Anyone who took spanish in school probably knows that "rubia" or "rubio" means blonde....Only it doesn't...at least not in any of the countries I've been to. It basically means "light" person - in color, not weight - and is really in reference to skin, not hair. :)
This took me a while to figure out. I would naturally be called a rubia because although my hair is pretty dark now, it was very blonde when I first went to the DR. I think when I was on summer staff, probably in 2000, I first heard Dominicans referring to our whole group as "rubios" and it drove me crazy. :) We had several summer staffers who were light skinned but had dark hair.
Because of the pride that comes with being "educated," it wasn't even a possibility in my mind that we have all been taught the wrong definition for "rubio". Rather, they were wrong, or silly, or stupid, or not paying attention, or generalizing, or uneducated, or SOMETHING else like that.
So what does "rubio" mean? Someone will light skin...comparitively. Someone who would be called black (or african american?) in the United States may even be referred to as "rubio" in the DR because they are comparitively lighter than all the people around them. Many Dominicans are referred to as rubio, just like us foreigners.
In the Dominican Republic, it is very ok to describe someone by their color or shade or size or appearance, or use it as a sort of term of endearment. If you are at the phone store, the supermarket, the hardware store, or just out somewhere and someone wants to get your attention, it is very likely they will call out "rubio" (light person), "moreno" (very dark person), "flaco" (skinny person), "gordo" (fat person), "mi negro" (my black person), and noone will get in a fight over this, nor will anyone be offended (except the foreigners!).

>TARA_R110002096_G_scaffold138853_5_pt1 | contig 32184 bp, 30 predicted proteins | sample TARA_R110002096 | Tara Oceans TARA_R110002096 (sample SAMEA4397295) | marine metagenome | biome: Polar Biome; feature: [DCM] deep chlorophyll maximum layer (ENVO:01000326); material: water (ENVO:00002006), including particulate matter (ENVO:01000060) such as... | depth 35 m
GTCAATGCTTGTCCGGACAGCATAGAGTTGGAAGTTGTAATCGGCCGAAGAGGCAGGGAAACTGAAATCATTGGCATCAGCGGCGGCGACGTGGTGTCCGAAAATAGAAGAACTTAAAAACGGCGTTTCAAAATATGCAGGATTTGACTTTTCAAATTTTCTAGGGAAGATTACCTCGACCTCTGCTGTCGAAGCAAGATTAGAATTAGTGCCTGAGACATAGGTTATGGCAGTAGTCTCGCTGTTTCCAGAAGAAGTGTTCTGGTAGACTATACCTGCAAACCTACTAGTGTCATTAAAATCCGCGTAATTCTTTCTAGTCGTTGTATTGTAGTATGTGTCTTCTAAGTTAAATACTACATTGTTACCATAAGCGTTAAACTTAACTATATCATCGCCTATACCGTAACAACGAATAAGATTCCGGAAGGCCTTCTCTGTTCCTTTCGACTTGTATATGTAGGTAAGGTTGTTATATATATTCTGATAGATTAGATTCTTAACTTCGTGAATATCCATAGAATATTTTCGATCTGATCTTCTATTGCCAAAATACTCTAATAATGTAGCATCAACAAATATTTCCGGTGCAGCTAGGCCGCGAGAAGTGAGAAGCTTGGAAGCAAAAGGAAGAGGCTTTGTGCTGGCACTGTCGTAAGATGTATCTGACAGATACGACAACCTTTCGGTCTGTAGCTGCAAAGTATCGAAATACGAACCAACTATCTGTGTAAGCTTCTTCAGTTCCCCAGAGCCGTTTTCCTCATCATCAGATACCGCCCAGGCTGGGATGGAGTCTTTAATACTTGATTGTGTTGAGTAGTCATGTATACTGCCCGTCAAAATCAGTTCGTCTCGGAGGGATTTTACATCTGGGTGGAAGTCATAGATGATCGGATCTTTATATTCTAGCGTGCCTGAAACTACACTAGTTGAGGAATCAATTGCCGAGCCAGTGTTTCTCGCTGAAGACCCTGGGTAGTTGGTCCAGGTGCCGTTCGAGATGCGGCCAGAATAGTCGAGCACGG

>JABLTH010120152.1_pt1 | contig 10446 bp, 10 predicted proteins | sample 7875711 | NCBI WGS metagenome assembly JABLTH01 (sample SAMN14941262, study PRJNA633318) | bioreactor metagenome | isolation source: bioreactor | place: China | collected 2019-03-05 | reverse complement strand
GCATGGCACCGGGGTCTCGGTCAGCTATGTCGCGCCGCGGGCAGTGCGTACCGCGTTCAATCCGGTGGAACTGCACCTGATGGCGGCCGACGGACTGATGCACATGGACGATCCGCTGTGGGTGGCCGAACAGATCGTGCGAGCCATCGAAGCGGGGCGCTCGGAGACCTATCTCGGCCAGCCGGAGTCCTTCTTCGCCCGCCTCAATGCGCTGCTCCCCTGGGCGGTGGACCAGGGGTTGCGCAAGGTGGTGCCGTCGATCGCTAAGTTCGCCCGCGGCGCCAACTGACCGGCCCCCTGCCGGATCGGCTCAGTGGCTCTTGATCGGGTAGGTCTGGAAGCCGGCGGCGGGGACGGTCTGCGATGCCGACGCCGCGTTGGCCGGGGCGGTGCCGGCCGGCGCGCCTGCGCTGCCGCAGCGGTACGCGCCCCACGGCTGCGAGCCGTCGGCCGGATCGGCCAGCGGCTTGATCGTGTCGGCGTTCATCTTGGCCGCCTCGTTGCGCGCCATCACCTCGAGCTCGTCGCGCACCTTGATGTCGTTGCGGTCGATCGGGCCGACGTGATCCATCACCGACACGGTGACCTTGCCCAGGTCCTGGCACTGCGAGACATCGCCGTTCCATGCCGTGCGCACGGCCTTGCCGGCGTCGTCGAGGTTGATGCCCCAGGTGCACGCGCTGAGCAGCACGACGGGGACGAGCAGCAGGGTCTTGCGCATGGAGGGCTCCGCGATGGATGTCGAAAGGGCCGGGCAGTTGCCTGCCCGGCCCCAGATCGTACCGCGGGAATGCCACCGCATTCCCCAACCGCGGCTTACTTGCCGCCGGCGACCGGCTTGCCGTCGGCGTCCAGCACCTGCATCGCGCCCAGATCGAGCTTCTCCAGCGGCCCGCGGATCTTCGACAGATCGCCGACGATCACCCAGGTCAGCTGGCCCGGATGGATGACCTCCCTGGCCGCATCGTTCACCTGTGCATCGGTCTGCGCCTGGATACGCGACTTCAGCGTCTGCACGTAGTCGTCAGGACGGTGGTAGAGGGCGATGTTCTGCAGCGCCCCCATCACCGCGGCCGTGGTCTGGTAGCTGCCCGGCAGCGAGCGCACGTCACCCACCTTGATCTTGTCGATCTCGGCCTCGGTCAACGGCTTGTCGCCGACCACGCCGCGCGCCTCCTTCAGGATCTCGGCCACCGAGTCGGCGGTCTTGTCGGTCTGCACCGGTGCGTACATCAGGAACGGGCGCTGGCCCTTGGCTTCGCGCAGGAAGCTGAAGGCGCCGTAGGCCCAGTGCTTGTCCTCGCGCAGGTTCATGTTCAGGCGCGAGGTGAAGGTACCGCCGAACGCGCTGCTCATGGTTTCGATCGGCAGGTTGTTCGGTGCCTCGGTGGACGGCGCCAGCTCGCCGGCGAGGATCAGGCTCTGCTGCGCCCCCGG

So, I got very used to being called rubia by strangers and loved ones alike. About a year before I left, something else began happening that felt awesome to me. Every now and then, I'd be out somewhere and someone would call me "mi negra." This literally means "my black girl." I'm obviously not black. :) But, after years of living in a small town, where everyone knew me, as I became more and more Dominican - in all aspects EXCEPT color, and as I really became a part of the community, I was seen as just another Dominican, and thus lovingly called "mi negra."
It was awesome, but sad...since I knew I would soon be leaving and go back to being just another rubia.